It’s valuable to study rivals, especially when much of our economic future rides on the July 31 vote on the penny transportation sales tax.

That realization sparked a trip last week to Dallas to observe its operation of the nation’s largest light rail system by route miles. To be sure, not all of this conservative region of 6 million people has warmed to rail transit.

Yet, as a Texas opinion writer observed, even conservatives hate to be stuck in traffic. So, in the years since voters approved a penny transportation tax in 1983, the Metroplex has set about creating options to ease traffic on tick-tight roads, while improving air quality and access to job centers, especially for workers without cars.

Options. The word has a nice ring to it. The Dallas North Tollway and the President George Bush Turnpike offer a 65 mph ride — for a price. DART also manages 84 miles of freeway HOV lanes.

There are lessons here for Atlanta, we believe. That’s because a great perch to observe morning congestion on Interstate 35E and other main roads in Big D is from the windows of a Trinity Rail Express commuter train, galloping between Ft. Worth and Dallas. Onboard a Wi-Fi-equipped railcar last week, riders stared into laptops or tapped on smartphones. The double-deck train was mostly full, with slim chances of getting a seat all to yourself.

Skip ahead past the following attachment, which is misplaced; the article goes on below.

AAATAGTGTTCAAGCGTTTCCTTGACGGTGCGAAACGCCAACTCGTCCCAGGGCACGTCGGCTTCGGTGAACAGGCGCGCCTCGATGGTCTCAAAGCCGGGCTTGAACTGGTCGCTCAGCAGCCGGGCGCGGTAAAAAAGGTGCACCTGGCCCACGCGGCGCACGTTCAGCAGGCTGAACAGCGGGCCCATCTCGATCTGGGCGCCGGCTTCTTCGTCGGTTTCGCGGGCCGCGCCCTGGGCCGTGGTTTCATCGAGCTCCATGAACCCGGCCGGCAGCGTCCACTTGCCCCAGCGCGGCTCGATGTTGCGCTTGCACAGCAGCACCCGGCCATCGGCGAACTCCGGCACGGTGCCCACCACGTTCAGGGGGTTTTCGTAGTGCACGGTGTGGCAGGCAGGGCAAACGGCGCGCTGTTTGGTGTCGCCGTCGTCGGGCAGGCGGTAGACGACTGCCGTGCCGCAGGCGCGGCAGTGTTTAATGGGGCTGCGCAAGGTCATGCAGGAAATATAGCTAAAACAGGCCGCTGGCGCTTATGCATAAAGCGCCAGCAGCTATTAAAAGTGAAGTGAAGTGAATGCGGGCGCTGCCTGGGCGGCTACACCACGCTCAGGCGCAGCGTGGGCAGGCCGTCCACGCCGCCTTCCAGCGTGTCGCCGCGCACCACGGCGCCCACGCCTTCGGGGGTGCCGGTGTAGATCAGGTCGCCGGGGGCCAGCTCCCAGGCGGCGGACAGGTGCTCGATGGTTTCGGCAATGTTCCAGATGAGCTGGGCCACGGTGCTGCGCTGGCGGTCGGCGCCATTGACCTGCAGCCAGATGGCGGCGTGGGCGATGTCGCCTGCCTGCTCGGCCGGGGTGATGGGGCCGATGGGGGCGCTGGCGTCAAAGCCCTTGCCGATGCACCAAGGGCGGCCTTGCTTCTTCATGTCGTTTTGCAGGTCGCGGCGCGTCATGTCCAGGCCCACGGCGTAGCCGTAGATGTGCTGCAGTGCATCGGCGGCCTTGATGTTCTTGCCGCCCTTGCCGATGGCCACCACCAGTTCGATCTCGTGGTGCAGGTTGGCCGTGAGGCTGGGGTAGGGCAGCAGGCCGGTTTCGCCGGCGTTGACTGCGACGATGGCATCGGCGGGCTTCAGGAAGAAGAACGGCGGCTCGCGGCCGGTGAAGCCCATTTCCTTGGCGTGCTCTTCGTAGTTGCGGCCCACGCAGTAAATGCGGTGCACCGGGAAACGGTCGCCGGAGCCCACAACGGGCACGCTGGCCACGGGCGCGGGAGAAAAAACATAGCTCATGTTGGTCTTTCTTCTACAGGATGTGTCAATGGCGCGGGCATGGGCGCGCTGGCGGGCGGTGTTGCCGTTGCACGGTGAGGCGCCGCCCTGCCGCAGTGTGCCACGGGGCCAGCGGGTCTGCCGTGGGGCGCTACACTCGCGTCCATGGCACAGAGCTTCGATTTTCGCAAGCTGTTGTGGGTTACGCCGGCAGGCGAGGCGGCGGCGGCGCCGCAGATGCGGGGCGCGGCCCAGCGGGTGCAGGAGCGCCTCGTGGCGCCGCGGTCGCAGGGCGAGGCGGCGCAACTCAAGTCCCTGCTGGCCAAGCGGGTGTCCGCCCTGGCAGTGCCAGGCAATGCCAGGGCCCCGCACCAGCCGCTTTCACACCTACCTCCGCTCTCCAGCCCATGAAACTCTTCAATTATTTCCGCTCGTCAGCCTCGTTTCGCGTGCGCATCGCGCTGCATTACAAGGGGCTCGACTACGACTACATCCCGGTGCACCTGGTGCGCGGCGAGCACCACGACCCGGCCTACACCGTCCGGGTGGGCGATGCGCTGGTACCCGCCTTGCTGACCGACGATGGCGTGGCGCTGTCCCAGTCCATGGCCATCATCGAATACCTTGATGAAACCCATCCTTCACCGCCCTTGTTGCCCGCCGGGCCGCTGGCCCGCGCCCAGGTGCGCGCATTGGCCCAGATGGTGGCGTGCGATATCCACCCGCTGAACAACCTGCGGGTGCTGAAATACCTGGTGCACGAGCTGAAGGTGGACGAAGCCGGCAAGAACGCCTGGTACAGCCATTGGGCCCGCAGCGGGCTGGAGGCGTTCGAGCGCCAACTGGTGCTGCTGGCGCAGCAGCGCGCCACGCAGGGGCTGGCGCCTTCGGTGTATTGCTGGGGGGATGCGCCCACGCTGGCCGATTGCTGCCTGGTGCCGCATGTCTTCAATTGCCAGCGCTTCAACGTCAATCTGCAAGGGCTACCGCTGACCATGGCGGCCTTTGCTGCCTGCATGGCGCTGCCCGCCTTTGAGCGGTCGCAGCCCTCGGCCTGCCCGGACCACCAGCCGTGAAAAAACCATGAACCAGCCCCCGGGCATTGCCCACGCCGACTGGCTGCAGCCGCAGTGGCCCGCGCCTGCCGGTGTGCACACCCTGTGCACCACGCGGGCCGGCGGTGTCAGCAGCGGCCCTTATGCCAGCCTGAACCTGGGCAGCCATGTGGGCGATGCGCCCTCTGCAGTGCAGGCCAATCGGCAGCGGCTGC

Perhaps Brenda Cuellar’s 1996 experience with MARTA influenced her decision to use the TRE to travel between her Bedford, Texas, home and a new IT job in Dallas. “We went to the Olympics and we utilized MARTA and I realized it got us everywhere we needed to go,” she said.

Dallas-Ft. Worth’s transit moves reflect both current realities and projections for the future, said Mabrie Jackson, president and CEO of the North Texas Commission, a group of business and government entities that promotes the region. The Metroplex continues to add a resident, on average, about every four minutes. “The only way for us to keep up with this growth is to have a robust regional transit system,” she said. “We needed to start looking into the future and how we move people around.”